If the work dries up, or you simply can’t give enough work to all of your staff, it may put you in the very difficult position of having to let people go. In some cases, there are members of staff that you don’t want to lose, despite the difficult situation, and in that case, the winter could be a great time to send them off to training. There may be certain skills and certificates that they are interested in pursuing that they don’t have the chance to do during the year. You can contribute towards their training, or guarantee them some work for when they finish, this depends on your relationship with your teams.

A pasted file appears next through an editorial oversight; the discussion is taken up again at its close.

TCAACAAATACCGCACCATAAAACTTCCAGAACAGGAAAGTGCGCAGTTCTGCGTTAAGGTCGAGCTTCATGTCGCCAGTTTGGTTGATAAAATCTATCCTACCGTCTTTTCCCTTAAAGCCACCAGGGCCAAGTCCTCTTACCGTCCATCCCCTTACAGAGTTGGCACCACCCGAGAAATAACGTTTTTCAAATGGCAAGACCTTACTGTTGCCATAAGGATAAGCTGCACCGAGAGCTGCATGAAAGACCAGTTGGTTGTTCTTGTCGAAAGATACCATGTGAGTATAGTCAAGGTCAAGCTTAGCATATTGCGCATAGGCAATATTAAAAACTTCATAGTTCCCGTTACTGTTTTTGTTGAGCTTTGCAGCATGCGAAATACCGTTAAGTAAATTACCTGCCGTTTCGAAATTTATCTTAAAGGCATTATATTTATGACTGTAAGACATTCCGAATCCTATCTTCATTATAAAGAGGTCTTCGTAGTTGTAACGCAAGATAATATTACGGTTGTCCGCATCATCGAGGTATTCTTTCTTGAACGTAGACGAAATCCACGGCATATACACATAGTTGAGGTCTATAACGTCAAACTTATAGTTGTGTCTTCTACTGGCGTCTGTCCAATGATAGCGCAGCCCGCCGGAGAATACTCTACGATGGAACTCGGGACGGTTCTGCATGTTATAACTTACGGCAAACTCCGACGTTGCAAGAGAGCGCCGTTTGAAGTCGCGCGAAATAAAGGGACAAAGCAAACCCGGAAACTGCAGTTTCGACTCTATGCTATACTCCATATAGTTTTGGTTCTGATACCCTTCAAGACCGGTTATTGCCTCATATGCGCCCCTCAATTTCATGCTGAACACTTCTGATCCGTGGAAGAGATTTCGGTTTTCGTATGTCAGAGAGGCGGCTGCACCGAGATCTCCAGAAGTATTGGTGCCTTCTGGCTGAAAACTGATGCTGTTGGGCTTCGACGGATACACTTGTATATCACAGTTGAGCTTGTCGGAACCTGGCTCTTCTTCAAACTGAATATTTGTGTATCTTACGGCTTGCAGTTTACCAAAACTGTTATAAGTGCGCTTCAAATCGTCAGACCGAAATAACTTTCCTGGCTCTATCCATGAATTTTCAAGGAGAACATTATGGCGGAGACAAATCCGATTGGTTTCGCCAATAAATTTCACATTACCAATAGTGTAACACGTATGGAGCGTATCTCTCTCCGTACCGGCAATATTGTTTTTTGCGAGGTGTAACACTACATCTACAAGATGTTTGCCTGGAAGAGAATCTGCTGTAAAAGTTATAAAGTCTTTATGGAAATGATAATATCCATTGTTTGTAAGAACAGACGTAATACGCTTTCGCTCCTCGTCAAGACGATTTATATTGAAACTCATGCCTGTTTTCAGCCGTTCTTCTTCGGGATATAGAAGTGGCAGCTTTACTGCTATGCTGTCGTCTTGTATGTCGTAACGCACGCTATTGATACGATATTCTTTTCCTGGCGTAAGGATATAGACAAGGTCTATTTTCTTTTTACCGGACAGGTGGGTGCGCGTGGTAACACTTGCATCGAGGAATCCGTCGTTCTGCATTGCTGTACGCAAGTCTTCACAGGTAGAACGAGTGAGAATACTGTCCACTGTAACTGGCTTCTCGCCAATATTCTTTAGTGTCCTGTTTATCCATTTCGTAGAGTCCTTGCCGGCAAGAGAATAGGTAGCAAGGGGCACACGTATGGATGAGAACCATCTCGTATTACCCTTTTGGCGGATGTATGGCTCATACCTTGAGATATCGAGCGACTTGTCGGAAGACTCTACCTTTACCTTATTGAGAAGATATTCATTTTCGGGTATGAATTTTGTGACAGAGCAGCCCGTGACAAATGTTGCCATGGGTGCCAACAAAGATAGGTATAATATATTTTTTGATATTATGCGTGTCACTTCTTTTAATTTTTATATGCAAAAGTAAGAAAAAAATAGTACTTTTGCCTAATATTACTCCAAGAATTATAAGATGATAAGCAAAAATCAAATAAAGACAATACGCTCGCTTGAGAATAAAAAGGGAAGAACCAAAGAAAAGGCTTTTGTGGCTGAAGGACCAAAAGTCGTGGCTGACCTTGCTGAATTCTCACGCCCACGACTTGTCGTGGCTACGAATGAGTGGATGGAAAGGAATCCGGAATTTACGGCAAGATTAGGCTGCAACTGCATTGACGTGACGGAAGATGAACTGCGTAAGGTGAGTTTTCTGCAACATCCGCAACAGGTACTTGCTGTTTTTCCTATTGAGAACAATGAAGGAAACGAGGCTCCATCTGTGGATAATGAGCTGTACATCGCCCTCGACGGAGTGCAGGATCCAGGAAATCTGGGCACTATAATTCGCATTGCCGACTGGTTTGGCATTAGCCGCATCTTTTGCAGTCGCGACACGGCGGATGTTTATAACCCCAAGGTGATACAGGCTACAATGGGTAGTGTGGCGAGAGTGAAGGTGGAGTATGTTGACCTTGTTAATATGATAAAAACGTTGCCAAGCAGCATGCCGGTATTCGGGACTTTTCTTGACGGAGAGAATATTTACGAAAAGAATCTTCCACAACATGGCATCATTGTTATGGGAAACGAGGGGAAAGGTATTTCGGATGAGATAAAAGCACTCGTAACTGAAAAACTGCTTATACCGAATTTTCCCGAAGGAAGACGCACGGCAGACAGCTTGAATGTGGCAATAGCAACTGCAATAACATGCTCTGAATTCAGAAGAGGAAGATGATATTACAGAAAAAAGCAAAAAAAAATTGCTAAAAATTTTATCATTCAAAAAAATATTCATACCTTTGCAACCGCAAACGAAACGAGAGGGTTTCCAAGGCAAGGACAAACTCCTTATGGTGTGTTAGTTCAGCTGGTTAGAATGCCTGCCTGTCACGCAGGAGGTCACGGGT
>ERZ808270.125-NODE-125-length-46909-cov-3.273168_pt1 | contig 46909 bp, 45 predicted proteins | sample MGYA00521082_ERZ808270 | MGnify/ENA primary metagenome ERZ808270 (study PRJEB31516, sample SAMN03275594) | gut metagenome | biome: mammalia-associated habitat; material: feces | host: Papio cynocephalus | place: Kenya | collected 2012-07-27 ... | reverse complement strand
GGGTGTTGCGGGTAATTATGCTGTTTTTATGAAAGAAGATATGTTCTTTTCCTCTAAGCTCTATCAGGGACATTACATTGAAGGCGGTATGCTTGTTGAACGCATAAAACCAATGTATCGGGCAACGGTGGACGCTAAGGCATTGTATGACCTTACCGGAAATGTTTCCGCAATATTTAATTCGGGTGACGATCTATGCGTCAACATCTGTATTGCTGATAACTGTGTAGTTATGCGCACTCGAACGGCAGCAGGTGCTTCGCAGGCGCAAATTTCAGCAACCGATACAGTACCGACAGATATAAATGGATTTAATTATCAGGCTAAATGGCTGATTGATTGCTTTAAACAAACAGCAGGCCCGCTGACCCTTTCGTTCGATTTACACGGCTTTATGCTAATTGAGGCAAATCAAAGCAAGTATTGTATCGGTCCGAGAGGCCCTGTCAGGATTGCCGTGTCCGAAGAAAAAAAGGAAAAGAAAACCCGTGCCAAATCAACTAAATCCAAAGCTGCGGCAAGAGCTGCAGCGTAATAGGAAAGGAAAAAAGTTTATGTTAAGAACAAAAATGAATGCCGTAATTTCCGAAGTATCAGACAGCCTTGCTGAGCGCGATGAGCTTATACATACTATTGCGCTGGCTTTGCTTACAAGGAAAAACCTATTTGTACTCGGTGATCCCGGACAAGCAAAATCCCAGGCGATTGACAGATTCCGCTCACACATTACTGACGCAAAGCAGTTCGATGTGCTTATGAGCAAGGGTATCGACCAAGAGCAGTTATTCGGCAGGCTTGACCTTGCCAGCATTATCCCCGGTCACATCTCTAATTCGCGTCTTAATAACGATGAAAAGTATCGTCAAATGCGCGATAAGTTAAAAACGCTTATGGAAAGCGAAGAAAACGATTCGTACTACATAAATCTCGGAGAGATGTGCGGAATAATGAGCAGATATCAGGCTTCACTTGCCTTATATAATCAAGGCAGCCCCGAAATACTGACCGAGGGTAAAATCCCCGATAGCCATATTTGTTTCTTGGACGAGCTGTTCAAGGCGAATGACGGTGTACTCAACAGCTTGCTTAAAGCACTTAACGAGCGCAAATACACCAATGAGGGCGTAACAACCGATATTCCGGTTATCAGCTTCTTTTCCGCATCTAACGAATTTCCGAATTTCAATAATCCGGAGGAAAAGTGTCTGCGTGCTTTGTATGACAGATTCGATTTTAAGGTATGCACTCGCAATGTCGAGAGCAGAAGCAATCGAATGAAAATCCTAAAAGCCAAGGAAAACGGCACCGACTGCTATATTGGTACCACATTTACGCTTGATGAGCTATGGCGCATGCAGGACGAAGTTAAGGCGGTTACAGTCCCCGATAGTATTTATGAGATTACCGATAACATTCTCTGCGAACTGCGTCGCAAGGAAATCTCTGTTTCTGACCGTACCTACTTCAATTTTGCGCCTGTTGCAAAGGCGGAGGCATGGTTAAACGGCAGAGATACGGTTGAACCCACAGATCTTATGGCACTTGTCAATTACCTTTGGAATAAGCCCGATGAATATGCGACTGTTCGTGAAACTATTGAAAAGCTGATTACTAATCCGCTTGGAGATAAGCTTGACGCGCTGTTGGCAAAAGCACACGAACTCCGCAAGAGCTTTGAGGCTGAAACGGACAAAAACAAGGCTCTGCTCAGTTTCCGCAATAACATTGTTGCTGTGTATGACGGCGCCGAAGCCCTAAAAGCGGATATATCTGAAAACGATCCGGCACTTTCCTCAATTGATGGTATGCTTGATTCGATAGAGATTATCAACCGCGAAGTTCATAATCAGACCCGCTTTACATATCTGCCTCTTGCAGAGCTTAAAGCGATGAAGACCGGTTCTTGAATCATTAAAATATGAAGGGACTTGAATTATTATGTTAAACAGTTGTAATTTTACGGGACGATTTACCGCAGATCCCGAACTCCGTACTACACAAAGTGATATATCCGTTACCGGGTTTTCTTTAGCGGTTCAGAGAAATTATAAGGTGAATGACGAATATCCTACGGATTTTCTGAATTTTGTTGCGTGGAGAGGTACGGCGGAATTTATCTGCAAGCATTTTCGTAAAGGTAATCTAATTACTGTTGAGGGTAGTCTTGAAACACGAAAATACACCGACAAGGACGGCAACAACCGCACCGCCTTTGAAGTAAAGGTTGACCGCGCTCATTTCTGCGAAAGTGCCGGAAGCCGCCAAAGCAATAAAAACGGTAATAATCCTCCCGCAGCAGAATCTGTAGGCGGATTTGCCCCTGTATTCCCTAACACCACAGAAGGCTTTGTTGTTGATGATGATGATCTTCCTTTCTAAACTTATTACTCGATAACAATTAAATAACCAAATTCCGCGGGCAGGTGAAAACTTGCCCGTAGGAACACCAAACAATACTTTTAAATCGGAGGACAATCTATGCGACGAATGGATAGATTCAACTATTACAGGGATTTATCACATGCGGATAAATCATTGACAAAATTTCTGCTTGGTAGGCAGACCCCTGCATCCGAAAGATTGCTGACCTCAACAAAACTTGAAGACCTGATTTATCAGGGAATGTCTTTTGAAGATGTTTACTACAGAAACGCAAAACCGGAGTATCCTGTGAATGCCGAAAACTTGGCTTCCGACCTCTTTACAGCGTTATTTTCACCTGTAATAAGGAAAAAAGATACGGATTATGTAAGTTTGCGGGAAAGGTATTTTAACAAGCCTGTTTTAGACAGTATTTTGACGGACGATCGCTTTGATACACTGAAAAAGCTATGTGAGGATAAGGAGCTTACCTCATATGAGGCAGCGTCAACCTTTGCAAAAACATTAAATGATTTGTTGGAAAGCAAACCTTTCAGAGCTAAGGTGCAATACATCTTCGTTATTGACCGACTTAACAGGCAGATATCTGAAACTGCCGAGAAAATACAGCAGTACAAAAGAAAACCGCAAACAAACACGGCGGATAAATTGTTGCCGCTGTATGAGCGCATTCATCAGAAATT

7. Be ready to stop when the weather gets bad
Perhaps the simplest of all of these 7 tips is to get ready to give the order to call the tradesmen inside for some hot drinks, to get their clothes on radiators and to get the feeling back in their cheeks. If they’re working outdoors and it starts tipping it down, the first thought in their heads will be ‘how long until my next break so I can get out of the rain?’. If you want to keep morale high, you’ll know when to make the best calls. Sometimes an uplifted team is better than a productive team.
The best thing you can do with winter approaching is to start getting prepared, start making plans and strategies, and start stocking up on essential goods. Here at strukta, we are doing all we can to help and we’ve put together some excellent November offers for our website visitors!